John Z DeLorean
- Category : Engineer-Mechanical
- Type : PSP
- Profile : 1/3 - Investigating / Martyr
- Definition : Single
- Incarnation Cross : RAX Penetration 4
American engineer, auto manufacturer and General Motors executive. A boy wonder in Detroit, he became the center of a tangled take of cars, cash and cocaine.
He was born the eldest of four sons to immigrant Zachary De Lorean, a Ford foundry worker in Detroit. His mother was unhappy in the marriage and took her sons with her as she moved to California. As a child, John went back and forth between his parent's homes in California and Michigan. He studied at Lawrence Institute of Technology in Michigan and received an engineering degree. While working in the auto industry he earned his MA in engineering, an MBA degree and started a law degree. In 1956, De Lorean got a job as engineer at General Motor's Pontiac division and chief engineer in 1961. Four years later he became the general manager of the entire GM division and in another four years, the head of GM's Chevrolet division. In 1974, De Lorean left his position as the GM's chief of North American Operations. Leaving behind his $650,000 vice-presidency salary, De Lorean decided it was time to start his own car company.
De Lorean was a maverick in the Detroit auto industry. He had increased GM profits by sales, engineering and marketing. Now he wanted to pursue his own dreams by building a high-priced specialty car. In 1978, he founded the De Lorean Motor Company near Belfast, Ireland and in January 1981, his first DMC-12 rolled off the assembly line to the car buying public for $25,000. It had a sleek sports car design with unusual gull-wing doors. The car became immortalized in the films, "Back to the Future" and "Back to the Future II." Unfortunately, De Lorean was finding it difficult to raise capital to continue to produce his car. He became desperate for money. On 10/19/1982, he was arrested in Los Angeles by the FBI and charged with trafficking in cocaine. At 57, De Lorean was sitting in a federal prison waiting for his trial. In England, the government that helped to finance De Lorean's car plant closed it down on bankruptcy charges. In 1984, De Lorean was acquitted in the drug trafficking case but he continued to be plagued by litigation problems.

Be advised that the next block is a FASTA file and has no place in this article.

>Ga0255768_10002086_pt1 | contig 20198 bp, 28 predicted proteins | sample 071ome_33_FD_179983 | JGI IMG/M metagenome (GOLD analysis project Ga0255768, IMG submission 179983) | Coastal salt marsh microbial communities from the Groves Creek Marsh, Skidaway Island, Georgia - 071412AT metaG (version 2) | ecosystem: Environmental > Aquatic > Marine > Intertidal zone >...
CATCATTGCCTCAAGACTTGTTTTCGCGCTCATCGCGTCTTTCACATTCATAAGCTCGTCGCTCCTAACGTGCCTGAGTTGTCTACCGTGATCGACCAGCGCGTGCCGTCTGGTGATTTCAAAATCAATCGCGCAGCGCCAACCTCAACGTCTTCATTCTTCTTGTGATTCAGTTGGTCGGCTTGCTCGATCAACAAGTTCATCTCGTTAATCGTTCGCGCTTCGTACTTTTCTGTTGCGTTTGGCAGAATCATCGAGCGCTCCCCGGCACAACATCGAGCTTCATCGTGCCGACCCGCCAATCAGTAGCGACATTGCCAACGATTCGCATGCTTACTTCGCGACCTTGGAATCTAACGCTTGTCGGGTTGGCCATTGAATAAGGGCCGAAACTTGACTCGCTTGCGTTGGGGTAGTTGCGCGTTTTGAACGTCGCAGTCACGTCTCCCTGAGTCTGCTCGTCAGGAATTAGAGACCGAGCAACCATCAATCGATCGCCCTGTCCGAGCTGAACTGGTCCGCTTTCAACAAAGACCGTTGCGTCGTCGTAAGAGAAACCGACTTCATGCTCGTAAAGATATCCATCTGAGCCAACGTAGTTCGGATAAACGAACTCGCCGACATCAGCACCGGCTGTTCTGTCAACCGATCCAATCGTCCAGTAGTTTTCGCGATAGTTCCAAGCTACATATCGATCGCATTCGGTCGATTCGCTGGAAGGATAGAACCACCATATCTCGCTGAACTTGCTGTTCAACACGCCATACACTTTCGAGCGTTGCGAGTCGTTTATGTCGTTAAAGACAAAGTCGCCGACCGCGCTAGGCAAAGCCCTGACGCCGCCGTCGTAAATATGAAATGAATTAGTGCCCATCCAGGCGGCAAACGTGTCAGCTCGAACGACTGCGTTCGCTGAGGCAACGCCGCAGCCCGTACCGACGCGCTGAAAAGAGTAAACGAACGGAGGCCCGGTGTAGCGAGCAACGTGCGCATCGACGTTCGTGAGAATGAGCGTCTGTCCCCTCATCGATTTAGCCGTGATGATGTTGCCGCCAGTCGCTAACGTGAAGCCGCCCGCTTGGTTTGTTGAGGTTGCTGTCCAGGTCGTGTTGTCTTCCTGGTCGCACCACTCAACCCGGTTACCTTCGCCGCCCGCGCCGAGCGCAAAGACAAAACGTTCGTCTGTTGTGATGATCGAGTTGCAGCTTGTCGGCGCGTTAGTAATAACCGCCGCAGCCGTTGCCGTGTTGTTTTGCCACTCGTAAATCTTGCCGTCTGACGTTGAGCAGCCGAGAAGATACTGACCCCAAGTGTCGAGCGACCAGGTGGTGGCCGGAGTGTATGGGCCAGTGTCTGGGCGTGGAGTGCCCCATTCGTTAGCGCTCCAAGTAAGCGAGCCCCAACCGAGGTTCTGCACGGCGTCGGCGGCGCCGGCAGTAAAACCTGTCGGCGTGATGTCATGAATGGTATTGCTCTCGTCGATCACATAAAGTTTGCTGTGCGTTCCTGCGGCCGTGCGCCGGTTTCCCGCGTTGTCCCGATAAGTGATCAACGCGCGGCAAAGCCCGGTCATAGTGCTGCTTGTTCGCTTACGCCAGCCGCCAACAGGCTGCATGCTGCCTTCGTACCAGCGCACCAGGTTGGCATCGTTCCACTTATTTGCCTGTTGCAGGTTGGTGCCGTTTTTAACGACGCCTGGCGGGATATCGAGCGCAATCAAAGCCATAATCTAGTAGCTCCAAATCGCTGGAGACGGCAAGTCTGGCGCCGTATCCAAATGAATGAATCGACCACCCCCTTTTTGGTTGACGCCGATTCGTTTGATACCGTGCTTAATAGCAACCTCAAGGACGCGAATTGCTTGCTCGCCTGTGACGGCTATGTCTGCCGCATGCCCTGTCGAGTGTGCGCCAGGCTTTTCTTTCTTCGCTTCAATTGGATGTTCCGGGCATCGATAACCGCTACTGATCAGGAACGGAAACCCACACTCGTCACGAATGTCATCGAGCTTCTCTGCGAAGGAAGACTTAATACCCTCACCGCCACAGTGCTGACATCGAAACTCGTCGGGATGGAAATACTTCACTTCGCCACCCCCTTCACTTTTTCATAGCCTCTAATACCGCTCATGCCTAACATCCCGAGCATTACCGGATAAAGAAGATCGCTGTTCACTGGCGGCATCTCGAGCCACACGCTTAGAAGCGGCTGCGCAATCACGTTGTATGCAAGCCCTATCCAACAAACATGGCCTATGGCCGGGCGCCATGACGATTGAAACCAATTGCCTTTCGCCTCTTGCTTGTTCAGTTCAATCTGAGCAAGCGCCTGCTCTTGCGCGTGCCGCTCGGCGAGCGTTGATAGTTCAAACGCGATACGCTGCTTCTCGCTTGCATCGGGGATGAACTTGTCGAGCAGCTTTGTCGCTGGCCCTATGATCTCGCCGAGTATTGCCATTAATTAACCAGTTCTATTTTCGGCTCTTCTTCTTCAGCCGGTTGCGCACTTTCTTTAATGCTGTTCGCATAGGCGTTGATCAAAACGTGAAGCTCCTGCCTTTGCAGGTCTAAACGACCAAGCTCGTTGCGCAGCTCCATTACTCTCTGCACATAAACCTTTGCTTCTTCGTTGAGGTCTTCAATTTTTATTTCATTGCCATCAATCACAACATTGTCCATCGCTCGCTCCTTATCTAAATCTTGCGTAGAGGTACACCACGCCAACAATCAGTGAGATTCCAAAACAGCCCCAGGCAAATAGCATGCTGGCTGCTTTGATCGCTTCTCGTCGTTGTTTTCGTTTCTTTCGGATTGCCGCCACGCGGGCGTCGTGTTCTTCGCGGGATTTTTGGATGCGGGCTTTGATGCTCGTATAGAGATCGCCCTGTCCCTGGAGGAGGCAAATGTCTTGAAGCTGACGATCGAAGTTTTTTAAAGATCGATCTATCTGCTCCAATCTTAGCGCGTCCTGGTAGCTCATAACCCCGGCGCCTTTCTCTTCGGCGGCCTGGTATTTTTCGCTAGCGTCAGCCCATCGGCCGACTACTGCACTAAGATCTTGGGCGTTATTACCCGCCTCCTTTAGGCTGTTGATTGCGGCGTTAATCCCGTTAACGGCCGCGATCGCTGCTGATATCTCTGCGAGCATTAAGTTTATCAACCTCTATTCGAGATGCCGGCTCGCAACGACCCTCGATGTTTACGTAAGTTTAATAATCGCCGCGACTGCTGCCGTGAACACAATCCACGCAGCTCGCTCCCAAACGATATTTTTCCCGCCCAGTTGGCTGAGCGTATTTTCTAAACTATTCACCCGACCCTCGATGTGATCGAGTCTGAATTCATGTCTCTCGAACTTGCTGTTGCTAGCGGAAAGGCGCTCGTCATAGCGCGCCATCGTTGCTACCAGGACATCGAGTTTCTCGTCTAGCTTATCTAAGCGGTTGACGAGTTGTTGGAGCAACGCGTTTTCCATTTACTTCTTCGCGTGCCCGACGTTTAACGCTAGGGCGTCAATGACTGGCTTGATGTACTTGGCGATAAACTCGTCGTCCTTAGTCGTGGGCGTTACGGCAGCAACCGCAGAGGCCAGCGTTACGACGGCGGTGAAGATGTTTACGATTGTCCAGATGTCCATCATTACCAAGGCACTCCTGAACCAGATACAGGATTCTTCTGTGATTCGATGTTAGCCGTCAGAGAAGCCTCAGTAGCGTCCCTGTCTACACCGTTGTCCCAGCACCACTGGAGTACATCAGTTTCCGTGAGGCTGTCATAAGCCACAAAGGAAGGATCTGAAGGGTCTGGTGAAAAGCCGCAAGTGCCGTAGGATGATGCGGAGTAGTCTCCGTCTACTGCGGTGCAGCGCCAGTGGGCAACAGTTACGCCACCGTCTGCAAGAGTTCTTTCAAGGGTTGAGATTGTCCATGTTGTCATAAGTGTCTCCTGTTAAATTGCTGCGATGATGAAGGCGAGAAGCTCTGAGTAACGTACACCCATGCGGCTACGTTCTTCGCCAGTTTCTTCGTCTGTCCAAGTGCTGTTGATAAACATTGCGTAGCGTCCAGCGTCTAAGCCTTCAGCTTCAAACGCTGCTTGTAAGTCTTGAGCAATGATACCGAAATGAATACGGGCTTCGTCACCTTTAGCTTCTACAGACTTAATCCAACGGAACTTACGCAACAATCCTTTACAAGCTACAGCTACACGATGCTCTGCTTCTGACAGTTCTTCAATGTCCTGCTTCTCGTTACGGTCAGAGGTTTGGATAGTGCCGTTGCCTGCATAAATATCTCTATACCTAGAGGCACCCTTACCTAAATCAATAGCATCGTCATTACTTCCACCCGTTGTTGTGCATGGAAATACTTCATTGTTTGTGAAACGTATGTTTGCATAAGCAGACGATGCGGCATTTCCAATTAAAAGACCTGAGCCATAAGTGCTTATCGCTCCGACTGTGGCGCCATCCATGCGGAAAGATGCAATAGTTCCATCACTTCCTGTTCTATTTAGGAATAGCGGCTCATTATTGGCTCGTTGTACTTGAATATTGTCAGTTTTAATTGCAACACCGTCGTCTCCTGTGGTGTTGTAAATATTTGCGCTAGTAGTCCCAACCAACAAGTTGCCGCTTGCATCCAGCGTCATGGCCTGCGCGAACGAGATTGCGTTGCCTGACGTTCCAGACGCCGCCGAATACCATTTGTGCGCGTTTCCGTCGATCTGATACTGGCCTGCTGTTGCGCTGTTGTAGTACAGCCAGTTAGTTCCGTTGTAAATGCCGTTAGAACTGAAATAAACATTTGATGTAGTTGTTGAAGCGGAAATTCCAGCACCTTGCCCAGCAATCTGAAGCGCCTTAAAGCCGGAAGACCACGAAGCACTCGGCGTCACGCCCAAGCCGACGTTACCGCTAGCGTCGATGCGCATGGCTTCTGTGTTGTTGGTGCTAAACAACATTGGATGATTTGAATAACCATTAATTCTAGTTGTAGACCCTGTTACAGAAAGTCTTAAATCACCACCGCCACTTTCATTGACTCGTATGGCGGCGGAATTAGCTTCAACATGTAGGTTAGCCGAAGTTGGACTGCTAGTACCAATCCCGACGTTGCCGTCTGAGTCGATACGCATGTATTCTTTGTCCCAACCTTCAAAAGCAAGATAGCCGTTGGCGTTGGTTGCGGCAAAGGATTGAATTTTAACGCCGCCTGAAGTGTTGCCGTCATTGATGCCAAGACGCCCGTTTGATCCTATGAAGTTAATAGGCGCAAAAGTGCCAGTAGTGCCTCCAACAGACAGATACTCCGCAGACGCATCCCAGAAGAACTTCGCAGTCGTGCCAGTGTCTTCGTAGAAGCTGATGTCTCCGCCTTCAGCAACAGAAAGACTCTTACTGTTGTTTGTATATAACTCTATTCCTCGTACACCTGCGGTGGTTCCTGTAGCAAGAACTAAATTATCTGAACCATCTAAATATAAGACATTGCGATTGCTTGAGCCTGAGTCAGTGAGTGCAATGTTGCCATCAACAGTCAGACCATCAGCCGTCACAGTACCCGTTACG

In 1985 he wrote his autobiography, "De Lorean" to help raise funds. In 1989, the 64 year-old car manufacturer was planning to raise capital to start a new car company.
De Lorean is a driven man who discovered that he could not enjoy such simple pleasures as golf or bridge because he became too competitive to win absolutely. He married his first wife, Elizabeth Higgens in 1950 and divorced 15 years later. He then married Kelly Harmon, the 20-year-old daughter of football player Tom Harmon, in 1966 and they divorced three years later. He dated many Hollywood actresses such as Ursula Andress, Candice Bergen, and Nancy Sinatra. In 1972, he met model Cristina Ferrare at a Beverly Hills Gucci party. She moved into his Michigan home and they later married.
The De Lorean's lived a wealthy lifestyle. At one time they owned a 20-room, $7.2 million Fifth Avenue duplex in Manhattan, 440-acre 3.5 million New Jersey estate, and a $4 million ranch in California. The couple had two children, Zachary and Kathryn. Cristina was a devoted mother who loved to entertain friends and family at home by cooking her own Italian dishes. She stood by her husband when he was charged in Los Angeles for drug trafficking, accused of trying to sell 220 lbs. of cocaine, but when the trial was over, she divorced her husband and re-married Tony Thomopoulos.
At one time during his financial crisis De Lorean consulted a palm reader. While in jail, he became a Christian and now donates his time to Church projects and charity events. When De Lorean was frantically looking for investors in his car company he was taking Seconal, sleeping pills, and drinking 15 cups of coffee a day. He states strongly that he never used cocaine.
He died of a stroke on March 19, 2005 in Summit, NJ. He was 80 years old.